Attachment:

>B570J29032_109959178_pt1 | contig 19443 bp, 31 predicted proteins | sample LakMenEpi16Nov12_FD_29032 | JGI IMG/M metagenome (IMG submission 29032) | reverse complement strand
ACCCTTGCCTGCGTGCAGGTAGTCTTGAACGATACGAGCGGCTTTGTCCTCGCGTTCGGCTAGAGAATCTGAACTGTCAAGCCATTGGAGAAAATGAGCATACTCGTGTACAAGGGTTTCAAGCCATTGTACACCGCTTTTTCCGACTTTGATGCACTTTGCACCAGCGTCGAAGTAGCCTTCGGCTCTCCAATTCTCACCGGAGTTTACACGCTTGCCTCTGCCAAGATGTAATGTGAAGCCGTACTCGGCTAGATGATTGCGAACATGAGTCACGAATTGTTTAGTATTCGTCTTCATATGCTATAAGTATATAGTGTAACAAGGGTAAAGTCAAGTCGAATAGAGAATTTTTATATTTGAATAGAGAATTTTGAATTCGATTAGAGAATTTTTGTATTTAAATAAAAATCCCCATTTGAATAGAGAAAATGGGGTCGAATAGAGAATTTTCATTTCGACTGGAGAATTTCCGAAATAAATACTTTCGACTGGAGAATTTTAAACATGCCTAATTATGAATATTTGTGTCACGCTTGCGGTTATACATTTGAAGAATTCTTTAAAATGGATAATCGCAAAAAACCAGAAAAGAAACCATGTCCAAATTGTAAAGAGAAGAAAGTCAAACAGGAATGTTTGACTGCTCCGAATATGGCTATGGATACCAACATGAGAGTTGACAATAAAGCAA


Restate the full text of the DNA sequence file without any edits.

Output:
>B570J29032_109959178_pt1 | contig 19443 bp, 31 predicted proteins | sample LakMenEpi16Nov12_FD_29032 | JGI IMG/M metagenome (IMG submission 29032) | reverse complement strand
ACCCTTGCCTGCGTGCAGGTAGTCTTGAACGATACGAGCGGCTTTGTCCTCGCGTTCGGCTAGAGAATCTGAACTGTCAAGCCATTGGAGAAAATGAGCATACTCGTGTACAAGGGTTTCAAGCCATTGTACACCGCTTTTTCCGACTTTGATGCACTTTGCACCAGCGTCGAAGTAGCCTTCGGCTCTCCAATTCTCACCGGAGTTTACACGCTTGCCTCTGCCAAGATGTAATGTGAAGCCGTACTCGGCTAGATGATTGCGAACATGAGTCACGAATTGTTTAGTATTCGTCTTCATATGCTATAAGTATATAGTGTAACAAGGGTAAAGTCAAGTCGAATAGAGAATTTTTATATTTGAATAGAGAATTTTGAATTCGATTAGAGAATTTTTGTATTTAAATAAAAATCCCCATTTGAATAGAGAAAATGGGGTCGAATAGAGAATTTTCATTTCGACTGGAGAATTTCCGAAATAAATACTTTCGACTGGAGAATTTTAAACATGCCTAATTATGAATATTTGTGTCACGCTTGCGGTTATACATTTGAAGAATTCTTTAAAATGGATAATCGCAAAAAACCAGAAAAGAAACCATGTCCAAATTGTAAAGAGAAGAAAGTCAAACAGGAATGTTTGACTGCTCCGAATATGGCTATGGATACCAACATGAGAGTTGACAATAAAGCAA